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|Title:||Disdrometer calibration using an adaptive signal processing algorithm||Authors:||Kasparis, Takis
Kourtellis, Achilleas G.
Jones, Linwood W.
|Keywords:||Calibration;Transducers;Algorithms;Signal processing;Piezoelectric materials||Issue Date:||2005||Publisher:||IEEE||Source:||Proceedings of MTS/IEEE OCEANS, 2005, Volume 3, Article number 1640158, Pages 2572-2577||Abstract:||Disdrometers are considered exotic instruments and provide valuable information. As such, their price tag is also high. Impact disdrometers are instruments that produce an electrical impulse output related to the mass of a rain drop colliding at terminal velocity with a sensor. The produced electrical impulse signal amplitude and energy are related to the drop diameters. This relation is in general non-linear and depends heavily on the type of transducer used. Mechanical structure imperfections and electrical tolerances dictate the need for the individual calibration of each instrument in an attempt to create calibration curves that convert impulse amplitudes to equivalent drop diameters. Conventional calibration techniques using drop towers have been a tedious process to say the least. A proposed alternative calibration technique utilizing an adaptive signal processing algorithm eliminates the need of a single drop calibration. An accumulation rain gauge provides a reference signal to the disdrometer that is used for adaptive training and optimization of a model based calibration function. In this paper we describe a prototype low-cost disdrometer implementation at the University of Central Florida. A prototype impact sensor was built using an array of piezoelectric elements encapsulated in water resistant material. For the data acquisition and processing we use the soundboard of a general purpose computer. The signal processing algorithms and Matlab implementation will be described. Data have been collected and processed and results will be presented. Future plans on developing a low cost disdrometer will also be discussed. The availability of affordable disdrometers will benefit NASA's upcoming GPM program, as well as many other meteorological agencies.||URI:||http://ktisis.cut.ac.cy/handle/10488/7074||ISBN:||0-933957-34-3||DOI:||10.1109/OCEANS.2005.1640158||Type:||Book Chapter|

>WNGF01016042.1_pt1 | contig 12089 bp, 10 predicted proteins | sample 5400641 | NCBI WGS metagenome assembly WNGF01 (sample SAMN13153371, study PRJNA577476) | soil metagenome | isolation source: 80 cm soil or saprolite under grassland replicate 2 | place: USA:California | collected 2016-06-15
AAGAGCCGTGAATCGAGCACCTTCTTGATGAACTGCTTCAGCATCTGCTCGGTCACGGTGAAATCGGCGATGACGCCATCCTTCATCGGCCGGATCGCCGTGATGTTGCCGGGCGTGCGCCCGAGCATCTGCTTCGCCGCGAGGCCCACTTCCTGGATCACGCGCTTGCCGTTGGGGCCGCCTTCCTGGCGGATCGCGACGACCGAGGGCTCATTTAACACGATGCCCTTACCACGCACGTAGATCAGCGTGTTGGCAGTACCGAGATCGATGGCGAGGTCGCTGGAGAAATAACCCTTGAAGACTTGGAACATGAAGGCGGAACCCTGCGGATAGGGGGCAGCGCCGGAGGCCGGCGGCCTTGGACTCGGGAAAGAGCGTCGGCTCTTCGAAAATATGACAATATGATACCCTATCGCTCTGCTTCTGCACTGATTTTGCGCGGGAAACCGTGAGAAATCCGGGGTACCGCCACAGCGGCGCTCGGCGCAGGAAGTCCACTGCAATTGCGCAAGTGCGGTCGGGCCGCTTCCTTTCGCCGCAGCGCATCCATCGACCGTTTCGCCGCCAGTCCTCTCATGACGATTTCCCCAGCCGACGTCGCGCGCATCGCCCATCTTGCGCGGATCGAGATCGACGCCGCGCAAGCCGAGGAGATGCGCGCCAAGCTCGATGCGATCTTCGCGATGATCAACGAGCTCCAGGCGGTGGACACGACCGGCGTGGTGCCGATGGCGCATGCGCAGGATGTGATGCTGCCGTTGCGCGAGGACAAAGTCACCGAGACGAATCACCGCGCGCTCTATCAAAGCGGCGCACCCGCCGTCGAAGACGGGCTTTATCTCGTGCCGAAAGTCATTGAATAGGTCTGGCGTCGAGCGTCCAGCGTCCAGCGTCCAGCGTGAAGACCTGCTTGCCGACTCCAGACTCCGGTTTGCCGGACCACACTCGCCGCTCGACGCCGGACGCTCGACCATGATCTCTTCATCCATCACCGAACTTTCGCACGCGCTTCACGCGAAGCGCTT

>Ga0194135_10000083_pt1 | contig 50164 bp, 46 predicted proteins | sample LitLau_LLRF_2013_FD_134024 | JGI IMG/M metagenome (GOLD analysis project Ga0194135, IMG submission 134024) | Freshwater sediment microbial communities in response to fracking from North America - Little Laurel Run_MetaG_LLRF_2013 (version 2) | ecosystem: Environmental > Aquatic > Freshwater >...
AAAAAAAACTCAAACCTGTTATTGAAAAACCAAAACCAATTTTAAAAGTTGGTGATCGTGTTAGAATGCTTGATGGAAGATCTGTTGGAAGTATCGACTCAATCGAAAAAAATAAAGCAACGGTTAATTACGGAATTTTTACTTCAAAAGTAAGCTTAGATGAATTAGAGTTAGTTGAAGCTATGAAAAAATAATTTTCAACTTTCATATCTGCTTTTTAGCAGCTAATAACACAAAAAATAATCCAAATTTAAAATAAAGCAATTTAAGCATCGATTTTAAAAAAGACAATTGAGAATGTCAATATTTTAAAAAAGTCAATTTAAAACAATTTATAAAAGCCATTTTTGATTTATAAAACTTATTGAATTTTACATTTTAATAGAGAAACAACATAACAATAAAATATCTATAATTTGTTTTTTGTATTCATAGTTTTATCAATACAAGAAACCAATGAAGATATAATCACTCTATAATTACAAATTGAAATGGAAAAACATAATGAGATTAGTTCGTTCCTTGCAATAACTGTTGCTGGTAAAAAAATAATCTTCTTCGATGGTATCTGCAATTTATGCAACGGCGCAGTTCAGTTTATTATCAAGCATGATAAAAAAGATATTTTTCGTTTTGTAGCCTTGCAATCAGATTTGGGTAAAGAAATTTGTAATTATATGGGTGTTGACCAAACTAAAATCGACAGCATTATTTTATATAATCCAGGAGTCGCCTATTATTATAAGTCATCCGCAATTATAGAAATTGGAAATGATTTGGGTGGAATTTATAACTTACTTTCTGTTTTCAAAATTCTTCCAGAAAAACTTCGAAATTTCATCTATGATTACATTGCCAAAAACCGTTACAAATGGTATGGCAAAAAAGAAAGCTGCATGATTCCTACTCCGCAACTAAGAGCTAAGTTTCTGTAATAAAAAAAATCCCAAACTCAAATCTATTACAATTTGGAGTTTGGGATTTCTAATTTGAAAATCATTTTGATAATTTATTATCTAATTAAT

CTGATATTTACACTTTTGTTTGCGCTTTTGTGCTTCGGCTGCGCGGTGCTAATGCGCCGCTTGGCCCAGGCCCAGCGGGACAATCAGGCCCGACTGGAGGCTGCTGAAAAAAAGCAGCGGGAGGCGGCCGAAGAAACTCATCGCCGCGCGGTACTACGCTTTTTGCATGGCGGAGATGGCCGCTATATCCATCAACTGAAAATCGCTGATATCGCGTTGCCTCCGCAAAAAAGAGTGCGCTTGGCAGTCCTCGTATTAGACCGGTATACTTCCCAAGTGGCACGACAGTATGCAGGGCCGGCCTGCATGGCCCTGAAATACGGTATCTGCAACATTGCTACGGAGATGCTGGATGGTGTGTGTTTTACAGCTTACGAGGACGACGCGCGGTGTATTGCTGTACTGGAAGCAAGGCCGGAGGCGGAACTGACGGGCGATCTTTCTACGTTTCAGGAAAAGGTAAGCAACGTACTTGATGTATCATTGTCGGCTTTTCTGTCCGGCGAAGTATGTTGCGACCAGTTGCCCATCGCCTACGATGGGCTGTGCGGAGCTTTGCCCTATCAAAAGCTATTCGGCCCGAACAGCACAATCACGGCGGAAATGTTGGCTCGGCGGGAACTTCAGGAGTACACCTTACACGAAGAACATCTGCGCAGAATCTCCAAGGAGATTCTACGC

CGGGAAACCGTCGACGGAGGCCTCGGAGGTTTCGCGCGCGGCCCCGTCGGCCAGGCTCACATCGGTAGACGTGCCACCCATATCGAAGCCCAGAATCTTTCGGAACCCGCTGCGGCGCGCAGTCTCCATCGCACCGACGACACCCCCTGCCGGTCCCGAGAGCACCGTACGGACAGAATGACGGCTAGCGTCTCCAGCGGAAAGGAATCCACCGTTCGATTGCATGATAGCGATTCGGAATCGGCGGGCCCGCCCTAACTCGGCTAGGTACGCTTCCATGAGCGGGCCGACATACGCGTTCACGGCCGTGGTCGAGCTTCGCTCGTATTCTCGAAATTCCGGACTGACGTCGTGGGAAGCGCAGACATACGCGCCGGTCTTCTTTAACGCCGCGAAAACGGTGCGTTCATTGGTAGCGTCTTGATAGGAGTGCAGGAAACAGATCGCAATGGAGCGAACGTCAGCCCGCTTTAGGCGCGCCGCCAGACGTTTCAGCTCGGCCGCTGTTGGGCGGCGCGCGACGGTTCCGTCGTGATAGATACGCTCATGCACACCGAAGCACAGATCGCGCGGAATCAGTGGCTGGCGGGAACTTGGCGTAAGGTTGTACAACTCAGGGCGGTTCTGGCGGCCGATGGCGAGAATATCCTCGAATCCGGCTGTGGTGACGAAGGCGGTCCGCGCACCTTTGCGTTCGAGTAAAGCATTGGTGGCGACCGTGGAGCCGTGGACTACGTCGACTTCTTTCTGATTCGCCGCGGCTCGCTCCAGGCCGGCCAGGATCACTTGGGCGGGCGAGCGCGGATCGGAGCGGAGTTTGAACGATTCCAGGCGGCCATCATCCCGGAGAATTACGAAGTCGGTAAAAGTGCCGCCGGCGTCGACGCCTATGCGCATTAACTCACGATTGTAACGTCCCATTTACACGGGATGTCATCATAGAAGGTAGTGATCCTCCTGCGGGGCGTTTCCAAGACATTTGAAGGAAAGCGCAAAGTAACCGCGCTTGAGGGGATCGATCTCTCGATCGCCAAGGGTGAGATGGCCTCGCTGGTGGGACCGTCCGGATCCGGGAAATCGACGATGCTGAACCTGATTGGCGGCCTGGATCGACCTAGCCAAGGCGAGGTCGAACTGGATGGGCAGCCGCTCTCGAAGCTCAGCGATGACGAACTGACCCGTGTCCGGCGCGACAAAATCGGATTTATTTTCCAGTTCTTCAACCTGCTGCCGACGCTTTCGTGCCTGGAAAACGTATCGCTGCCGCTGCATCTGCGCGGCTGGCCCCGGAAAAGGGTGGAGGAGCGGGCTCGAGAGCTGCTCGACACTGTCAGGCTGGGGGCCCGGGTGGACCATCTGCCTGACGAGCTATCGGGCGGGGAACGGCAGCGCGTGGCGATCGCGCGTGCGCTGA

|Appears in Collections:||Κεφάλαια βιβλίων/Book chapters|
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